Leaders are Made not Born!
We all can recognize that certain individuals have a natural set of abilities that can help them succeed in a specific activity (height for basketball players, or a firm hand for sharpshooters), we also can recognize that most of the population with proper training can achieve substantial accomplishments in these disciplines. The fact that those individuals have some natural genetic traits that can help them excel at some specific tasks, it does not automatically makes them leaders even on the areas where they have a natural advantage.
In today’s organizations we have started to recognize, that while there are minor genetic differences between ourselves (color of the eyes, hair, skin, height etc), leadership skills are more related to the specific needs of society than to the biological characteristics of the leader. In our own country, we just elected the first African-American president, because he was deemed the most capable out of the potential candidates at that moment, not because any specific physical attributes. We can consider that in reality, while there could be many people with leadership capabilities out-there, with very few exceptions, only those that actively pursue the leadership roles either knowingly or unknowingly will eventually get it.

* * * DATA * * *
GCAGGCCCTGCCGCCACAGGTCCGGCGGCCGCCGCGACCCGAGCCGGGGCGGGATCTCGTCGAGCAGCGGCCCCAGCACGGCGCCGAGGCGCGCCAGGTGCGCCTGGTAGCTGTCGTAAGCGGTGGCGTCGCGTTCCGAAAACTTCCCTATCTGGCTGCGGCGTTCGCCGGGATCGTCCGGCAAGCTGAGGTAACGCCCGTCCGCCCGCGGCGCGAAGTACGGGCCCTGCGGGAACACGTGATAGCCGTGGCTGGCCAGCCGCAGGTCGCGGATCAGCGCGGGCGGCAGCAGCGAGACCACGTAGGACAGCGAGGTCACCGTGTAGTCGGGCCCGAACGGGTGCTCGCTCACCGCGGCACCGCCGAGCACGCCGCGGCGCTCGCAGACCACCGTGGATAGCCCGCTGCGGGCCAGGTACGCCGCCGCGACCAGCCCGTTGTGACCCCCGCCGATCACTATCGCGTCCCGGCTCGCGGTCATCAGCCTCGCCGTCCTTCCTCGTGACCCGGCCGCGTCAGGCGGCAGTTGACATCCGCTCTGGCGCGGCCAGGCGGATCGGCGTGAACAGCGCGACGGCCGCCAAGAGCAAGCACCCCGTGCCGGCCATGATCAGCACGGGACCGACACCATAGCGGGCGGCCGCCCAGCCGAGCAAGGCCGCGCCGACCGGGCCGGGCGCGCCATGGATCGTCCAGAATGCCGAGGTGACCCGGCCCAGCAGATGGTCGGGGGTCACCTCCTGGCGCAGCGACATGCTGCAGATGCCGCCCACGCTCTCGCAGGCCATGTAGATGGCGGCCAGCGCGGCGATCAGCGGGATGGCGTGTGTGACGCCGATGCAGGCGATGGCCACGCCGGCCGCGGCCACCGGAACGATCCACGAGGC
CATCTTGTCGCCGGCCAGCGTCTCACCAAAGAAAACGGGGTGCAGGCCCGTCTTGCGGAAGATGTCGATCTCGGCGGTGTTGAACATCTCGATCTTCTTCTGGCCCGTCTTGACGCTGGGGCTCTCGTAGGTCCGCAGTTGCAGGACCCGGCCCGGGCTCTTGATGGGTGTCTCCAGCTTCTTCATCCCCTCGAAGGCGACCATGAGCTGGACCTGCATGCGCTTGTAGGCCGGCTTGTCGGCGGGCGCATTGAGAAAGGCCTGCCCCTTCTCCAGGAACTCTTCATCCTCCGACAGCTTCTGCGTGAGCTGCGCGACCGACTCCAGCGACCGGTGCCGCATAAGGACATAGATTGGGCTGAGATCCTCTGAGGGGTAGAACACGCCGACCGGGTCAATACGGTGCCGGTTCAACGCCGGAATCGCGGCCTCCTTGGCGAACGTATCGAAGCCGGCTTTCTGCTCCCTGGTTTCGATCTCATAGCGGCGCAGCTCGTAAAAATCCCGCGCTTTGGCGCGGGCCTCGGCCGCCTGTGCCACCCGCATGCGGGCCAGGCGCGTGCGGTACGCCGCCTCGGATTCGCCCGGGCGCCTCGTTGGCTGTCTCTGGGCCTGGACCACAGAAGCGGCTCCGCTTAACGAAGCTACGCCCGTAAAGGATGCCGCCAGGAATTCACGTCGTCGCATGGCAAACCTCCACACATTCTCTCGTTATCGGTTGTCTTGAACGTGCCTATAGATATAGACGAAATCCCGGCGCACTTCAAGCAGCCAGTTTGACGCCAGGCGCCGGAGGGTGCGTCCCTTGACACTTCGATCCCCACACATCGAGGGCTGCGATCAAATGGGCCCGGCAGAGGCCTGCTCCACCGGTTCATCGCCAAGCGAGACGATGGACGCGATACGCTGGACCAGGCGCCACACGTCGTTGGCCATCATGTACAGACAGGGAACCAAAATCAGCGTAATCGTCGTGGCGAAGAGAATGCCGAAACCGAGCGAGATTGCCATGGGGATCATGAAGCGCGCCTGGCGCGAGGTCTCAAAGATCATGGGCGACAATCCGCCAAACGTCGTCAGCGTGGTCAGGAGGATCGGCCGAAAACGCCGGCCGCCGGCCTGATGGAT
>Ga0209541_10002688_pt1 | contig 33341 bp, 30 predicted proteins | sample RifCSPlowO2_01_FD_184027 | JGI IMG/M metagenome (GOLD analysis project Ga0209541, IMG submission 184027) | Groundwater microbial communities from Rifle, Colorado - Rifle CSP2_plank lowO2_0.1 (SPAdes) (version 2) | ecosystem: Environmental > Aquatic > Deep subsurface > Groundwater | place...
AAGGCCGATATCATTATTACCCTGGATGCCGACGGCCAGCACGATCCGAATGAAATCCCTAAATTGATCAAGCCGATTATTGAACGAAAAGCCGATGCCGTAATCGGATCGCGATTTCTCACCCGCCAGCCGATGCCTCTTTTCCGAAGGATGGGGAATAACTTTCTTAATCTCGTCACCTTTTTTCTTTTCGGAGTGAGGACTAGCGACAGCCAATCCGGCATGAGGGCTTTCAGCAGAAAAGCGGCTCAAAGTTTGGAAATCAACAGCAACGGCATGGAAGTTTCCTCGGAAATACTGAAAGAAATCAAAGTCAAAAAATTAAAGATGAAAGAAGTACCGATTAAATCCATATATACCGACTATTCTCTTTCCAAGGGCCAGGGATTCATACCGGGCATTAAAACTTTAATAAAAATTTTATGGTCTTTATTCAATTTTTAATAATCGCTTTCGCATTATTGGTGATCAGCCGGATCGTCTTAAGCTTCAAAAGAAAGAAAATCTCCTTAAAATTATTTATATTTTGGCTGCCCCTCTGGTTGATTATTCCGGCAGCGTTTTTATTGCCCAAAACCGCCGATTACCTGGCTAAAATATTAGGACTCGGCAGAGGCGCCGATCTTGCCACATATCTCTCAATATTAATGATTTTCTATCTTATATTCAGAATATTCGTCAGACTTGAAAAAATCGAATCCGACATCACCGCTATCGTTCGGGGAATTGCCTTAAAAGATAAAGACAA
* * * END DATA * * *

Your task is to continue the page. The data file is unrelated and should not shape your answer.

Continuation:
The debate if leaders are born or made has been ongoing for many years and it will probably continue as long as there are some characteristics that can be used to differentiate between people based on their personal traits. Even if during most of the 1800 to the mid 1900’s one of the predominant theories, the Trait Approach and the “Great Man Theory”, supported the idea that leaders are born not made, but by the late 20th century over 40 years of study have not been able to confirm this assertion. If leaders were born not made, then no amount of effort by schools, government or organizations will be able to successfully develop the leadership skills needed in today and tomorrow’s society.
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Clawson, James G. (2006). Level Three Leadership: Getting Below the Surface (3th ed.). Upper Saddle River, NJ: Pearson Education, Inc.
Nahavandi, A. (2006). The Art and Science of Leadership (Fourth ed.). Upper Saddle River, NJ, US: Pearson Prentice Hall.
- Leading by example (slideshare.net)
- Why Do So Many Incompetent Men Become Leaders? – Bloomberg (bloomberg.com)